Bentham Project combines innovation and collaboration
Transcribe Bentham is a collaborative transcription initiative organized and overseen by University College London (UCL) that allows anyone with internet access the ability to transcribe using MediaWiki software. The project is supported by The Andrew W. Mellon Foundation.
Prior to the Bentham Project, the established authority was the people in charge of transcribing documents at historical institutions. The previously established authority was mostly made up of people who had background in the works they were transcribing. In the Bentham project anyone can login and start transcribing. This project gives people the freedom to easily access and choose documents for transcription.
The crowd helps by looking through older documents and transcribing them. Multiple people can transcribe a single document, which makes it easier to fill in missing words in work that’s already been transcribed or start transcribing new work. There’s 9,109 registered users and 42,923 pages. People can choose documents the documents that interest them to transcribe. The MediaWiki software used to power the Bentham project makes it easier for anyone to edit it.
The Bentham Project is open authority, because other than the role of 8 administers, there isn’t a role of hierarchy with people in charge. The public is free to choose and work on any transcription documents they’d like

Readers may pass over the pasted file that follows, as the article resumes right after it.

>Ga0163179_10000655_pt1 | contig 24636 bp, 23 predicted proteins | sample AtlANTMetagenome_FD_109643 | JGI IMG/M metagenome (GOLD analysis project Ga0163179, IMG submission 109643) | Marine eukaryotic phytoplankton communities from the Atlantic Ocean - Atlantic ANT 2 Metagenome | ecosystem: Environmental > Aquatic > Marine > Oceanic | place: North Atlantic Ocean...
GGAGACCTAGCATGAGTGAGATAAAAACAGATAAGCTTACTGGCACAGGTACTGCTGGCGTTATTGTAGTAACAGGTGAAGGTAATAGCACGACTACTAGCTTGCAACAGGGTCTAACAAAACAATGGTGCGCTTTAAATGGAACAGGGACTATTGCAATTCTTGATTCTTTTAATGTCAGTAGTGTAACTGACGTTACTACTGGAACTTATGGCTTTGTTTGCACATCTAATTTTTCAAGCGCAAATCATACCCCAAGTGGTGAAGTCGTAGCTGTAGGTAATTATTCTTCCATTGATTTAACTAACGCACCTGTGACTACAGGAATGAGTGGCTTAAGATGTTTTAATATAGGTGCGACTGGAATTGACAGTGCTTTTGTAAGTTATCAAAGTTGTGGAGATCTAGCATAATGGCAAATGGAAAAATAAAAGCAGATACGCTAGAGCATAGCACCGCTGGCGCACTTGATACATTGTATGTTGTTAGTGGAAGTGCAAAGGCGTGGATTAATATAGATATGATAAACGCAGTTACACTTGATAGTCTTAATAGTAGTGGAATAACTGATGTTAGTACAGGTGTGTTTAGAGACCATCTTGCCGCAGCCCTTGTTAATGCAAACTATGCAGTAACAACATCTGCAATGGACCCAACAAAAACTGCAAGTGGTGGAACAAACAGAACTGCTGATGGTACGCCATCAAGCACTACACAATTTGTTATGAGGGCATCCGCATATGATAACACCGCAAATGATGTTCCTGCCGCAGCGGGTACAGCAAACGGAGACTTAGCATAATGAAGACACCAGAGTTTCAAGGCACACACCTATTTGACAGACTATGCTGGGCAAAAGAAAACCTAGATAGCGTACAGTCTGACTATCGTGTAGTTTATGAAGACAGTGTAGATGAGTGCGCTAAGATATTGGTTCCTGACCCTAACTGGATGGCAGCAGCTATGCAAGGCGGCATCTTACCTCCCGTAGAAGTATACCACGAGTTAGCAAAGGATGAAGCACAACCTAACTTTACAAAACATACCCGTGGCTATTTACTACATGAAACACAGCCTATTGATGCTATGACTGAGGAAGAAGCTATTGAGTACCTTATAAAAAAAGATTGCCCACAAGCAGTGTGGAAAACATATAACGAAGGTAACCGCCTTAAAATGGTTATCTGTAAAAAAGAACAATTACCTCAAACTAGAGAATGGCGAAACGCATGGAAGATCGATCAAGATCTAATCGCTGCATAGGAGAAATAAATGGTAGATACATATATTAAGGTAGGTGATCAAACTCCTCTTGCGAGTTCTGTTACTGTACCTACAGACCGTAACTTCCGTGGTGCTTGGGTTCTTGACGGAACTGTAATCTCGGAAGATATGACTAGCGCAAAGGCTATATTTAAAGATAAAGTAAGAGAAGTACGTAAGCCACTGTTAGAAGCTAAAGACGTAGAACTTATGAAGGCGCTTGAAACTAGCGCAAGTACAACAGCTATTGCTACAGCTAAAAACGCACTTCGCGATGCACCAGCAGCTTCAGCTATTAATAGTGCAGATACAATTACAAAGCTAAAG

Keywords: (at least five, separated by commas)
University College London, Transcription, Transcribe, Project Bentham, MediaWiki, The Andrew W. Mellon Foundation, Manuscript, Jeremy Bentham
I found three other major examples of transcript projects similar to Project Bentham.
This is the main page of the Transcribe Bentham Project. On the right it shows the number of pages needing to be transcribed, the number of administers, how many edits have been made, how many registered members, and the number of files uploaded. It looks like an infobox on a Wikipedia page. This box also lets people know that the project is running on MediaWiki software, which is why it feels like a Wikipedia page.
This is what a typical transcription page looks like. On the left shows lines that have already been transcribes and the ones that need it. That is where people transcribe what they read in the document on the right.
This is a screenshot of the bottom of the page shows how much progress the project has made and the sponsors of the project. Below the progress bar is a box that shows the top contributors to the project and the points they’ve earned.